We create place-based partnerships to develop science-based forest restoration plans and projects. Then, we bring these plans to life by advocating for local, state and federal policies and programs, as well as funding to support them. Last, we plant trees and care for forests. Some of our place-based partnerships, such as our reforestation work to bring back the Kirtland’s warbler, have been in continuous operation for three decades.
Our Forest Restoration Projects
American Forests works in large forest landscapes across the country, and in parts of Mexico and Canada. Our current main projects are in California, the Lower Rio Grande Valley in Texas and the northern Rockies.
California’s forests are home to iconic wildlife such as elk and cougars. They also supply more than 60 percent of the state’s water. But increasingly severe droughts and wildfires, coupled with a legacy of fire suppression, mean that California’s forests are in trouble.
American Forests works in the San Bernardino mountain range, national forests in the Sierra Nevada, the Eldorado National forest and the area burned in the 2018 Camp Fire. We are planting hundreds of thousands of trees in these areas using climate-smart reforestation plans. We also lead critical partnerships with scientists, government agencies and landowners to share knowledge and create legislation to conserve and restore forests.
Lower Rio Grande Valley
Thornforests in the Lower Rio Grande Valley in Texas are home to more than 500 species of birds, 300 species of butterfly and 11 threatened and endangered species. But less than 10 percent of thornforests remain, victims of land clearing for agriculture and development.
Over the last 22 years, American Forests has planted more than 2 million thornscrub trees in the Lower Rio Grande Valley. We also launched the Thornforest Conservation Partnership to guide and unify work to protect the region’s wildlife and water.
The forests in the Northern Rockies boast gorgeous landscapes like Glacier National Park and Yellowstone National Park. But as climate change dries out the region, it’s threatening these unique places with extreme wildfires and outbreaks of pests and disease.
American Forests is leading multi-state initiatives to conserve and restore these crucial forests. Our work currently concentrates on high elevation forests, where trees like the whitebark pine are rapidly disappearing due to blister rust fungus and other threats.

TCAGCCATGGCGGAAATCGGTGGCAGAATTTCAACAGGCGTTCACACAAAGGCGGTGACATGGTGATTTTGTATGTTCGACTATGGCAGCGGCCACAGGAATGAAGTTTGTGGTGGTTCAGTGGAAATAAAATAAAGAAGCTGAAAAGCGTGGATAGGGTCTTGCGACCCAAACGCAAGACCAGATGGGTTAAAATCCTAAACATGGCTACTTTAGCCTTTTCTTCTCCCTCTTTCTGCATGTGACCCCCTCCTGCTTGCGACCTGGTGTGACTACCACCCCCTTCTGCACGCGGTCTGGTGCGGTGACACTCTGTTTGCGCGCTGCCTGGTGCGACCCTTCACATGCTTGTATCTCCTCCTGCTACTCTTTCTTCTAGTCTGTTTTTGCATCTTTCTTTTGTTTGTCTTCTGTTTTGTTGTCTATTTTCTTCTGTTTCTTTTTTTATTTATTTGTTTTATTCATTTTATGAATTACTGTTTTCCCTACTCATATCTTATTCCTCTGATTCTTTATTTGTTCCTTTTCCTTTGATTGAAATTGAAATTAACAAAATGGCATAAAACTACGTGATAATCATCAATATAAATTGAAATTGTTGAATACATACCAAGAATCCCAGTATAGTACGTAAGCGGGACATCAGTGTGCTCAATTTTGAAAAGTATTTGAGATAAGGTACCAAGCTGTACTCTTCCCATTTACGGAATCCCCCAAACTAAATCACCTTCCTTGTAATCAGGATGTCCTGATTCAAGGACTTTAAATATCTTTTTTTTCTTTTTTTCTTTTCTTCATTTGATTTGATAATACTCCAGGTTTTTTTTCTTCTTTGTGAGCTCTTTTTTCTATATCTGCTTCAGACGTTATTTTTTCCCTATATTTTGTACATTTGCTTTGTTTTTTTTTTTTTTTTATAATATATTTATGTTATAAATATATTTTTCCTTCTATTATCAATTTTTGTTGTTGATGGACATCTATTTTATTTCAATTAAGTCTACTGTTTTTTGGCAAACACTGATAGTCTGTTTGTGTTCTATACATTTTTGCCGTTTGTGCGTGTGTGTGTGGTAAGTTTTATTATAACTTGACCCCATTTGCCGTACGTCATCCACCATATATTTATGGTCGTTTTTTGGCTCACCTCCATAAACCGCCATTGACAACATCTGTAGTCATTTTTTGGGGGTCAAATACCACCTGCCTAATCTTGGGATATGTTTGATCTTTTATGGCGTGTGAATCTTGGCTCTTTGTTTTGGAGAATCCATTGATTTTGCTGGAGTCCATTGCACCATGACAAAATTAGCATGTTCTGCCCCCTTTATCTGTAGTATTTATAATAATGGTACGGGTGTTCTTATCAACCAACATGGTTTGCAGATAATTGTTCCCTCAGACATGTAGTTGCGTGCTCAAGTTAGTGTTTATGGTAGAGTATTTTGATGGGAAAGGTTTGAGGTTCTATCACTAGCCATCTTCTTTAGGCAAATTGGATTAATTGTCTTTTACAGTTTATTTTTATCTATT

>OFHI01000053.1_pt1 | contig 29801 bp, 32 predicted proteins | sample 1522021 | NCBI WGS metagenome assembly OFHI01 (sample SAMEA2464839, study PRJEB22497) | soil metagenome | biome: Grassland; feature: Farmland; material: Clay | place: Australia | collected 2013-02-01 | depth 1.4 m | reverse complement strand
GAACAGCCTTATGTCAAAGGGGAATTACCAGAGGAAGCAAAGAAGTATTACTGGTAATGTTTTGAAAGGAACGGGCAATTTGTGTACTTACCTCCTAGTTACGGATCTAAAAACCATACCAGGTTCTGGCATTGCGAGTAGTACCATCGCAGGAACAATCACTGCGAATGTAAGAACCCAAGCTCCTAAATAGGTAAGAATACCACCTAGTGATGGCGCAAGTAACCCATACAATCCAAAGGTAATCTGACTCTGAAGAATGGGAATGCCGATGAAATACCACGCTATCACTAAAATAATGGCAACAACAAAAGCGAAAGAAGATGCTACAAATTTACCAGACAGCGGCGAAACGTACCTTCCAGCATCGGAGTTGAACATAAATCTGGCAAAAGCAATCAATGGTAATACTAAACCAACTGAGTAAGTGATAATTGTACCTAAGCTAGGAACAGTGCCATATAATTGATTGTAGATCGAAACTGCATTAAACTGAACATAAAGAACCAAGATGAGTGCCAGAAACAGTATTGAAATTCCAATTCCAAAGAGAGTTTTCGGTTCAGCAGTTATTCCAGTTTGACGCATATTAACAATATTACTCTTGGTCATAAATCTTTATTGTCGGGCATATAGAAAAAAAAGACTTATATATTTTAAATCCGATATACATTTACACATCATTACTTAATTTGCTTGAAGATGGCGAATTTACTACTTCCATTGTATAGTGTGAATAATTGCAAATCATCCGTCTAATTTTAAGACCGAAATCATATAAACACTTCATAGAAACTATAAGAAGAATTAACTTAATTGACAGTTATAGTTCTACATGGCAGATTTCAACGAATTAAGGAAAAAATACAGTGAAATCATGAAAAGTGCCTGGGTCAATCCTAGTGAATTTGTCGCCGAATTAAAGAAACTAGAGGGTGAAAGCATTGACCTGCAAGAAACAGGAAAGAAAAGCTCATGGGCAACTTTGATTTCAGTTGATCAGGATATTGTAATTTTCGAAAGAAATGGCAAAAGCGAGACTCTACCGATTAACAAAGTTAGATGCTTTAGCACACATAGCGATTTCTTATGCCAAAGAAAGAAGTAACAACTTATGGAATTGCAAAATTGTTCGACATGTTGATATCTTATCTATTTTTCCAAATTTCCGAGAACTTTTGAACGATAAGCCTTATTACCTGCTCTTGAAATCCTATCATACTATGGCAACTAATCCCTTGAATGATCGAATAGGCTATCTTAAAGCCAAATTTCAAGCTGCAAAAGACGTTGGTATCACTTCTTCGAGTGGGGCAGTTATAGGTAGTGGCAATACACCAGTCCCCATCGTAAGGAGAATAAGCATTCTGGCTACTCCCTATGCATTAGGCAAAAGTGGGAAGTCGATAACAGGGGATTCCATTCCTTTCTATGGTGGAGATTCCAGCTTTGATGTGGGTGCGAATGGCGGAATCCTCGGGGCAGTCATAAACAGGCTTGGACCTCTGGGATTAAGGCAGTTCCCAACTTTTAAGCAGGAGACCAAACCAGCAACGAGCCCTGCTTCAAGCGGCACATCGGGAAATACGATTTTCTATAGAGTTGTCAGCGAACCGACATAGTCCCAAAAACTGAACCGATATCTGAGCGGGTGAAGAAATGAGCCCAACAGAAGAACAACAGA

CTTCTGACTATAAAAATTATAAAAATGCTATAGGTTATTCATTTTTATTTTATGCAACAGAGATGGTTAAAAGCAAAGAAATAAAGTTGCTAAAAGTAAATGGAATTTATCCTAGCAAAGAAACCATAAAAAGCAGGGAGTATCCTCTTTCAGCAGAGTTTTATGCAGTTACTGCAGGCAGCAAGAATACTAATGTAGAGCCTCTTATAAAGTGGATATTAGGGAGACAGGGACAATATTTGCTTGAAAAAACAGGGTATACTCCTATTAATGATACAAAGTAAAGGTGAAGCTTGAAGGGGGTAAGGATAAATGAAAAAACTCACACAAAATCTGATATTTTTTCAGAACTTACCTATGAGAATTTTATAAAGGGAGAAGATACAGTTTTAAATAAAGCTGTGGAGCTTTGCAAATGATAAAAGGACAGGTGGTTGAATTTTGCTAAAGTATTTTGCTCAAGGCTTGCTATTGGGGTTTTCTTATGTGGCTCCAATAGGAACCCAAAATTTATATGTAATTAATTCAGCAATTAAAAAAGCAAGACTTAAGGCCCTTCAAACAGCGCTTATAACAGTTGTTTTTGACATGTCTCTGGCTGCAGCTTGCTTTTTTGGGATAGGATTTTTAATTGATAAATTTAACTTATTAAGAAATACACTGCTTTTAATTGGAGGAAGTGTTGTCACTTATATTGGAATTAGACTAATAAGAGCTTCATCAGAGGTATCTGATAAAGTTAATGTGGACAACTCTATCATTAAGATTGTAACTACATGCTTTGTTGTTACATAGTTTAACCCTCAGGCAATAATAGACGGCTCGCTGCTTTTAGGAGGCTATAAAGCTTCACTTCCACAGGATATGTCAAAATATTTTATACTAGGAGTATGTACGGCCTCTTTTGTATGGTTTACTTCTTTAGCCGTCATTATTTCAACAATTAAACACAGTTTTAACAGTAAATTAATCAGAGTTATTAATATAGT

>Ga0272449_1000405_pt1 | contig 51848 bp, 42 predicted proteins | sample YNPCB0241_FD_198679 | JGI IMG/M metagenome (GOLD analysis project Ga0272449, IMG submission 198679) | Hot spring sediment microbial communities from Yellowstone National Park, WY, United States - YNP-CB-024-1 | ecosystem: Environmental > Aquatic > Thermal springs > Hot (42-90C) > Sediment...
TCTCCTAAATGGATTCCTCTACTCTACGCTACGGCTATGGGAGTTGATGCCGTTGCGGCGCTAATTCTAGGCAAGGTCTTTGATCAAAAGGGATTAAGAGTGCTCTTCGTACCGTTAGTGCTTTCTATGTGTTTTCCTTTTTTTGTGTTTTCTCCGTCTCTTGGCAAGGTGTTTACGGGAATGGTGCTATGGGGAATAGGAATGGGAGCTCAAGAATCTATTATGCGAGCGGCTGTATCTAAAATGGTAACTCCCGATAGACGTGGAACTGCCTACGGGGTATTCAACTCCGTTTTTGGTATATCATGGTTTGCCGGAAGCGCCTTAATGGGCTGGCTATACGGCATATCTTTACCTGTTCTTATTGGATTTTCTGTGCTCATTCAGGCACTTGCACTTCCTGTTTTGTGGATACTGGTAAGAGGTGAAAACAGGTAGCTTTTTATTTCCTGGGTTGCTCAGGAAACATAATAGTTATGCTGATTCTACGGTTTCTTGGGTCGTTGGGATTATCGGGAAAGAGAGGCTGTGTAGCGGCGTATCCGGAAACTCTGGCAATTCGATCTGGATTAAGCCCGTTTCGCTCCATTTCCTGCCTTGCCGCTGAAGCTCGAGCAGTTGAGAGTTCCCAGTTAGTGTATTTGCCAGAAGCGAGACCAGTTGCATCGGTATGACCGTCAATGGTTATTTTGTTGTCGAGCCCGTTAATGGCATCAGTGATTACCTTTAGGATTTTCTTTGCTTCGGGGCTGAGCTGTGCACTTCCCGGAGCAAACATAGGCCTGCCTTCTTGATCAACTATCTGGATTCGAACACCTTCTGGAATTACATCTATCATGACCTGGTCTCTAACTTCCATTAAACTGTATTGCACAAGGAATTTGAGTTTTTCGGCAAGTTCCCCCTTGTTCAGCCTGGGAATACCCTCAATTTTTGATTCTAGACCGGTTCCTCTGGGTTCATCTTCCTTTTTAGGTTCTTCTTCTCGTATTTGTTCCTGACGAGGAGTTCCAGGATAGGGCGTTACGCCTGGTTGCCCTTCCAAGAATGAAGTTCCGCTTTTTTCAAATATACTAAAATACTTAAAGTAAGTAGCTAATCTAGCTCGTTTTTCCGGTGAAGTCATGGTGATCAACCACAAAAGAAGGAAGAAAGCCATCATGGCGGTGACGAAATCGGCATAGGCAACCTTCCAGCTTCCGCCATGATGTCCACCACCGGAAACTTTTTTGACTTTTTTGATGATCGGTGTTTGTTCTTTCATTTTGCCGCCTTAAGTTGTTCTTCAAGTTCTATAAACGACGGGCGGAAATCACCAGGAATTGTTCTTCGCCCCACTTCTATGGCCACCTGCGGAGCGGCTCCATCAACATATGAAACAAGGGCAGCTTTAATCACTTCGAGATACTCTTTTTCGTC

Each year, American Forests works with local partners on dozens of reforestation projects in the following regions:
- Ozark and Appalachian Mountains
- Northern Great Lakes region
- Lake Champlain Basin
- Southern Piedmont and Plains region
Our work in these areas serves a variety of purposes. Some projects reduce the threat of flooding, or help abandoned mine lands turn back into healthy oak forests. Others protect endangered animals like the gopher tortoise and red-cockaded woodpecker.
Forest Restoration Brings Back Kirtland’s Warbler from the Edge of Extinction
In November 2019, the U.S. Fish and Wildlife Service officially removed the Kirtland’s warbler from the federal list of endangered species — making it the first songbird to be delisted.
This win is in large part due to American Forests’ work over the last 30 years restoring young jack pine forests in Michigan, Wisconsin and Ontario — the required nesting habitat for the Kirtland’s warbler. Since 1990 American Forests has supported the planting of 6.8 million jack pine seedlings. In 2020, we are helping to plant an additional 1.8 million more.
Disease-Resistant Whitebark Pine Seedlings Offer the Best Hope for the Species’ Survival
Across the high slopes of western mountains like the Rockies and Cascades, forests are turning to cemeteries. Blister rust fungus, a non-native tree disease that was accidentally introduced to the U.S. in the early 1900s, is wiping out whitebark pines and other species in the five needle pine family.
Whitebark pines and their relatives are keystone species, offering food and habitat for hundreds of species of animals. To protect these pines, American Forests spearheaded a conservation initiative that brings together government agencies, tribes and nonprofits from across western states. We are responsible for half of all disease-resistant whitebark pines that have ever been planted in the U.S. and Canada.
Reforestation Restores Wildlife Habitat in the San Bernardino Mountains
American Forests has been restoring wildfire-ravaged forests across California’s San Bernardino Mountains for nearly two decades. Those years of work are paying off. Healthy pines and oaks, some of them now 15 feet tall, are beckoning back wildlife like mule deer and mountain lions.
In 2020 and 2021, American Forests will continue its winning work with local partners to plant 75,600 seedlings in the San Bernardinos. This adds to the half-million trees the project has planted there since 2004.
The Fight to Protect High Mountain Forests
Discover how two cats from very different habitats share an unlikely connection through the Rio Grande River and their need for forest restoration.
Years of catastrophic wildfires have brought California to the brink — so how are its people responding?